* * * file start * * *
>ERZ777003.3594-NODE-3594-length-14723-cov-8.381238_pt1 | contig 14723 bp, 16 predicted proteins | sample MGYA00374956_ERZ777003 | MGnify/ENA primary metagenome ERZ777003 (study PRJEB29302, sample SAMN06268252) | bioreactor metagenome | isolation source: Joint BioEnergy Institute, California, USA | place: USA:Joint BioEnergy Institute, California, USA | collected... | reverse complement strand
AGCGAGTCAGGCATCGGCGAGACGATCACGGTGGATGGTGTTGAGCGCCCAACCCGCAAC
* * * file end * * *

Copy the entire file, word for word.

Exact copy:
>ERZ777003.3594-NODE-3594-length-14723-cov-8.381238_pt1 | contig 14723 bp, 16 predicted proteins | sample MGYA00374956_ERZ777003 | MGnify/ENA primary metagenome ERZ777003 (study PRJEB29302, sample SAMN06268252) | bioreactor metagenome | isolation source: Joint BioEnergy Institute, California, USA | place: USA:Joint BioEnergy Institute, California, USA | collected... | reverse complement strand
AGCGAGTCAGGCATCGGCGAGACGATCACGGTGGATGGTGTTGAGCGCCCAACCCGCAAC